Premier League 2019/20: West Ham vs Leicester City – tactical analysis
Manuel Pellegrini took to the West Ham dugout for the final time on Saturday as the Premier League side fell to defeat to Leicester City with a much-changed line-up running out 2-1 winners at the London Stadium.
From the off, the Foxes looked the better side as Kelechi Iheanacho was hauled down by Lukasz Fabianski, only for the Polish shot-stopper to save the resulting penalty from Demarai Gray. The striker wouldn’t forgive him a second time though and did break the deadlock shortly before half-time with a near-post header.
Just moments before the break, Pablo Fornals secured his first Premier League goal from a well-worked move to make it all even at half-time, though Gray would make amends with an impressive finish early in the second half to give Leicester the lead they needed to see out the three points.
This tactical analysis will look at just where Pellegrini went wrong in his final game in charge as West Ham boss as he fell to defeat to Brendan Rodgers’ Leicester City. The analysis will consider the tactics of both sides in this Premier League fixture.
Pellegrini was boosted by the return of Fabianski in goal, but it was not the only change as Angel Ogbonna, Pablo Zabaleta, Aaron Cresswell, Mark Noble, Robert Snodgrass and Michail Antonio were also replaced. The inclusion of Issa Diop and Carlos Sánchez were two decisions which would go on to have a major influence on the outcome of the game.
Rodgers showed just how far rotation can go as he made a whopping nine changes to the side which were beaten by Liverpool on Boxing Day. His team saw only Kasper Schmeichel and Jonny Evans start their second game in 48 hours, with Jamie Vardy left out completely as his wife gave birth. Papy Mendy was perhaps the biggest surprise, playing his first minutes since a one minute appearance in August, whilst summer signing James Justin got his first start in the Premier League at right-back.
The root cause of West Ham’s defeat lies in their woeful defensive organisation. Ogbonna’s absence meant that it was Diop who partnered Fabián Balbuena in the heart of defence, with Ryan Federicks and Arthur Masuaku replacing Zabaleta and Cresswell at full-back. Perhaps just as important was the introduction of Sánchez as the holding midfielder in front of the back four in place of Noble. Not a single one of those five players covered themselves in glory in either of Leicester’s goals and looked far from solid throughout the rest of the 90 minutes. There was seemingly no shape or structure to the backline whilst communication between them was seemingly almost non-existent.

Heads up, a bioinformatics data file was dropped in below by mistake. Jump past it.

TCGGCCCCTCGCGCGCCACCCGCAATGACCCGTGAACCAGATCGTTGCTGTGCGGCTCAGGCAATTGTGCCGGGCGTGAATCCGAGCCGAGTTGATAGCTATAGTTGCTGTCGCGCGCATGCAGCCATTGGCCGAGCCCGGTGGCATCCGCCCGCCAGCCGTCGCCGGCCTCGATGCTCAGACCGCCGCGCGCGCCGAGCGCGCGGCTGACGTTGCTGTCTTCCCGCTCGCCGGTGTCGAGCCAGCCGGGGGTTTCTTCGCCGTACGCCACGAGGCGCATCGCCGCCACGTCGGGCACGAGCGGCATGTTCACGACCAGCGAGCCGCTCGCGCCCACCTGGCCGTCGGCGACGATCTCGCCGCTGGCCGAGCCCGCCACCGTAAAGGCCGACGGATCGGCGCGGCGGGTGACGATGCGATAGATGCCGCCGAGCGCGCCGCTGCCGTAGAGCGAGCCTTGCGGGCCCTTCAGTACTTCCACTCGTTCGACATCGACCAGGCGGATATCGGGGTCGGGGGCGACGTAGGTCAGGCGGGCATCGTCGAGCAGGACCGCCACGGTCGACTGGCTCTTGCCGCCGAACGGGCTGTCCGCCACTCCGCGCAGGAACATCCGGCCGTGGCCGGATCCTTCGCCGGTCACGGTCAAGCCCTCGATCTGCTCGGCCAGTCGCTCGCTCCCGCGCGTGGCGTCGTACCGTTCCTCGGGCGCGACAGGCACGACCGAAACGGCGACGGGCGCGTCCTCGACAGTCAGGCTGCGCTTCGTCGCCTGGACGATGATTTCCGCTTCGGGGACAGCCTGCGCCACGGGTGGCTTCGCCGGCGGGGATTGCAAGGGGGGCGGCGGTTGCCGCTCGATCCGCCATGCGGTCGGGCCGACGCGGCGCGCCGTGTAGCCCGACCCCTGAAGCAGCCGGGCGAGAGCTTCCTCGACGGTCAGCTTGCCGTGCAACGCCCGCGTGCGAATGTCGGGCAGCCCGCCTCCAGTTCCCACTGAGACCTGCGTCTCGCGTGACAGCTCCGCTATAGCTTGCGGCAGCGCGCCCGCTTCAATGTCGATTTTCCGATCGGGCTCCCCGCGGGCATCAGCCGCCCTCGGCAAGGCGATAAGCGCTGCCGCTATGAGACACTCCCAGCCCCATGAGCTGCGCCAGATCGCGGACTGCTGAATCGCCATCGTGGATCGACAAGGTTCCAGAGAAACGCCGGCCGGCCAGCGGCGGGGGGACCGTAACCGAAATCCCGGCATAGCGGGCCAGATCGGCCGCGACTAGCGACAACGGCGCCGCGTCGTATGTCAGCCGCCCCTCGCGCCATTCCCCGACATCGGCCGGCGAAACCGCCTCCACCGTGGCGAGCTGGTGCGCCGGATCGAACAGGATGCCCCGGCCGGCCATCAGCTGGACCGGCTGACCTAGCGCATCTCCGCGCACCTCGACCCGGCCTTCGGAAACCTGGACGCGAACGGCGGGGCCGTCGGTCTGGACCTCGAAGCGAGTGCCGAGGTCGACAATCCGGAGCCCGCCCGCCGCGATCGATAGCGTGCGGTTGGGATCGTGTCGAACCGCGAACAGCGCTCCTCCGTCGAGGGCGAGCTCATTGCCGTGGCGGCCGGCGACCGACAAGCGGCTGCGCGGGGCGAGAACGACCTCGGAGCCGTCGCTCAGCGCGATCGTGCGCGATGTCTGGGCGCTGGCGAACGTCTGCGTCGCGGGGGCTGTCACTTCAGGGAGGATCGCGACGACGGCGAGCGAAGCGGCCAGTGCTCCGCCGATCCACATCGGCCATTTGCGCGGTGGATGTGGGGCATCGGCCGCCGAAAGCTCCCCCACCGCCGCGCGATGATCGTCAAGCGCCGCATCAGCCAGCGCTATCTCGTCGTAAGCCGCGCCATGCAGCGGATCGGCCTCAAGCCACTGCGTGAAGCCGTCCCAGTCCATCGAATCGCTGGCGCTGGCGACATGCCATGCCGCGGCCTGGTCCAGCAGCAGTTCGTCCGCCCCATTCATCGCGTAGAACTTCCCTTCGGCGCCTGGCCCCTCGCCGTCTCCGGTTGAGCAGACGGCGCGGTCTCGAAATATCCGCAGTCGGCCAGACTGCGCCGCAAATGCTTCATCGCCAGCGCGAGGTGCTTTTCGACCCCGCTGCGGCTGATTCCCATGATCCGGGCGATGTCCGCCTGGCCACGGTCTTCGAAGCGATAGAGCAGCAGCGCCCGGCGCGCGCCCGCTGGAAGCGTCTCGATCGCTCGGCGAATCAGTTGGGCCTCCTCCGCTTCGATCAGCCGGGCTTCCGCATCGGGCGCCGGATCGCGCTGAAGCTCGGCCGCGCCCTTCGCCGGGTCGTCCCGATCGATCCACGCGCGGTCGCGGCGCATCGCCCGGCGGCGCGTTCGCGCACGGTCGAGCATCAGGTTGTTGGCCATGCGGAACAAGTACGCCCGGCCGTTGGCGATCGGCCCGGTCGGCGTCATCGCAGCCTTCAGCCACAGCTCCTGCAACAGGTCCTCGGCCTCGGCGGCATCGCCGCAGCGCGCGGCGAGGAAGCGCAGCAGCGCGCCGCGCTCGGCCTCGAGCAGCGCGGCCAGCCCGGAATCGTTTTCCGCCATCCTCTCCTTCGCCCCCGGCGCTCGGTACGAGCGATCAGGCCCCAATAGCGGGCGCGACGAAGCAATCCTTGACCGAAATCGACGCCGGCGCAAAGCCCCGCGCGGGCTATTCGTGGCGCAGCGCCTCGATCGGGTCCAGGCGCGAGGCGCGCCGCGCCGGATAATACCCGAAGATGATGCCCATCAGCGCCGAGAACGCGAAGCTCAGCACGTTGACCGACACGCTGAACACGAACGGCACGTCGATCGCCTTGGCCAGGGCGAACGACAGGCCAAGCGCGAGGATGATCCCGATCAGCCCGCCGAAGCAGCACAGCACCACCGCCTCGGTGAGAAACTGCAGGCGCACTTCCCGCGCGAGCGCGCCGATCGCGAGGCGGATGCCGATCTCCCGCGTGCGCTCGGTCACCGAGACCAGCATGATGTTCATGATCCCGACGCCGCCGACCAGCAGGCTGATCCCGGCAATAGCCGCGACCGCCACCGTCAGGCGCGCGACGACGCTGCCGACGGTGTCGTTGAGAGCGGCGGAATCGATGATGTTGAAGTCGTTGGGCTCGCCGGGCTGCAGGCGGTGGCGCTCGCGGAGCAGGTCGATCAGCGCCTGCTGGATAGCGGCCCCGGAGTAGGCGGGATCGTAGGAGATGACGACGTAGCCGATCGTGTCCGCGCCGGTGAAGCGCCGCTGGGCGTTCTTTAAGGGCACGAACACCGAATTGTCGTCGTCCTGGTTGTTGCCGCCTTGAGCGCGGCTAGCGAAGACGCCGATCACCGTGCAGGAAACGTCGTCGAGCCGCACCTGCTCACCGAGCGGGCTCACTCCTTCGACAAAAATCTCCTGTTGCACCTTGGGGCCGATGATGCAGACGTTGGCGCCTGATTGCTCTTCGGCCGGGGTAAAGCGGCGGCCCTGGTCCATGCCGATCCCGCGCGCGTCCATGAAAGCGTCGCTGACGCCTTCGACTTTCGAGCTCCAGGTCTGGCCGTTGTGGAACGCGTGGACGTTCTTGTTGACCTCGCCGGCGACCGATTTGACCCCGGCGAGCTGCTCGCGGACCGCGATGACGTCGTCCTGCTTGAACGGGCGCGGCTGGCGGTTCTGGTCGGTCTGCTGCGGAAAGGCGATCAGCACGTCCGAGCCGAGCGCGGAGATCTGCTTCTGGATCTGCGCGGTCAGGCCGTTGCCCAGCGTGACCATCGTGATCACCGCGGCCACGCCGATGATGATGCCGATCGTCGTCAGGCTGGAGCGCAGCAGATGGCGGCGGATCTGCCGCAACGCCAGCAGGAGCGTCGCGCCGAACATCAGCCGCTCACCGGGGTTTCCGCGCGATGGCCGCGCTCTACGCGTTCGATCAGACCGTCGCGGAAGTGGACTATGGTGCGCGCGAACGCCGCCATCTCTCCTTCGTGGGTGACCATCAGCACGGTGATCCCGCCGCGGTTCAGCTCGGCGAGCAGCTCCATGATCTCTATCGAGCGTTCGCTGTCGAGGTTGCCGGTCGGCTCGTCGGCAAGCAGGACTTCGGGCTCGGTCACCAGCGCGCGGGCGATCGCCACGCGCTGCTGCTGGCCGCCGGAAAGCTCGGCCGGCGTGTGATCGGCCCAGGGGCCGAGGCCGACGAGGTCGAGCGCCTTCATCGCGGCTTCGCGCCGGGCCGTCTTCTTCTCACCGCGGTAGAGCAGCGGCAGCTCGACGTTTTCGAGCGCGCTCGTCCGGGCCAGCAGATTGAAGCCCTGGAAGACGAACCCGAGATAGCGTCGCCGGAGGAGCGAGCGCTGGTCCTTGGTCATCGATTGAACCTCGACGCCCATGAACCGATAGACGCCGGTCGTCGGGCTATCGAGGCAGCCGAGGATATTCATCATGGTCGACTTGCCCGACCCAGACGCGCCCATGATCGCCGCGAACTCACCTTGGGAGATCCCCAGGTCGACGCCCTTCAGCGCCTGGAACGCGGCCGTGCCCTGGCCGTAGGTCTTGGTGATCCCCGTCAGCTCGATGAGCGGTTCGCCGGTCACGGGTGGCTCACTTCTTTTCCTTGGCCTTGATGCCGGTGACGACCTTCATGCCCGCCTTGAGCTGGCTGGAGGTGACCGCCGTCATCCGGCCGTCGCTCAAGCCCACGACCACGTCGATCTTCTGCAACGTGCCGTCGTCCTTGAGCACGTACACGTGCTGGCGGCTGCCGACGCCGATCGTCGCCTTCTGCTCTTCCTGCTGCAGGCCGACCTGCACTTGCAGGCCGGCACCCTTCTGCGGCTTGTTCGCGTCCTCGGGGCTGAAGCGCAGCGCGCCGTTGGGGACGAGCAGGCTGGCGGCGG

There was no better example than Leicester’s first goal. A lack of communication and poor positioning from Masuaku saw him keep the ball in play needlessly, with Diop and Balbuena then both losing track of their men, allowing Pérez and Iheanacho to sneak free at the back-post, capitalising on Fredericks equally poor positioning seeing him caught too far upfield. Allowing two forwards such space at the far post was a woeful mistake to make which would cost them dearly, with Sánchez repeating a similar mistake in allowing Gray to burst past him in the build-up to the second goal.
Whilst Fredericks won just 23% of his defensive duels, again a concerning statistic for any coach, it was the lack of structure which cost West Ham so dearly. Leicester could run riot in the spaces and gaps which they left open, particularly when turning over possession by pressing high and forcing Diop and Sánchez in particular to give the ball away with Balbuena the only man to average more than 80% pass completion from any of the back five.
A substitution which lost the game
The decisive moment in this game came on the hour mark as Pellegrini shuffled his pack, looking to find a second equaliser. The Chilean hauled off Sebastian Haller and replaced him with Antonio. The intentions of the coach are unclear, but the reality was that Antonio played in a wide position which was already congested. The overcrowding of the attacking midfield roles with players like Fornals, Manuel Lanzini and Felipe Anderson meant that such positions and the wide areas were overcrowded,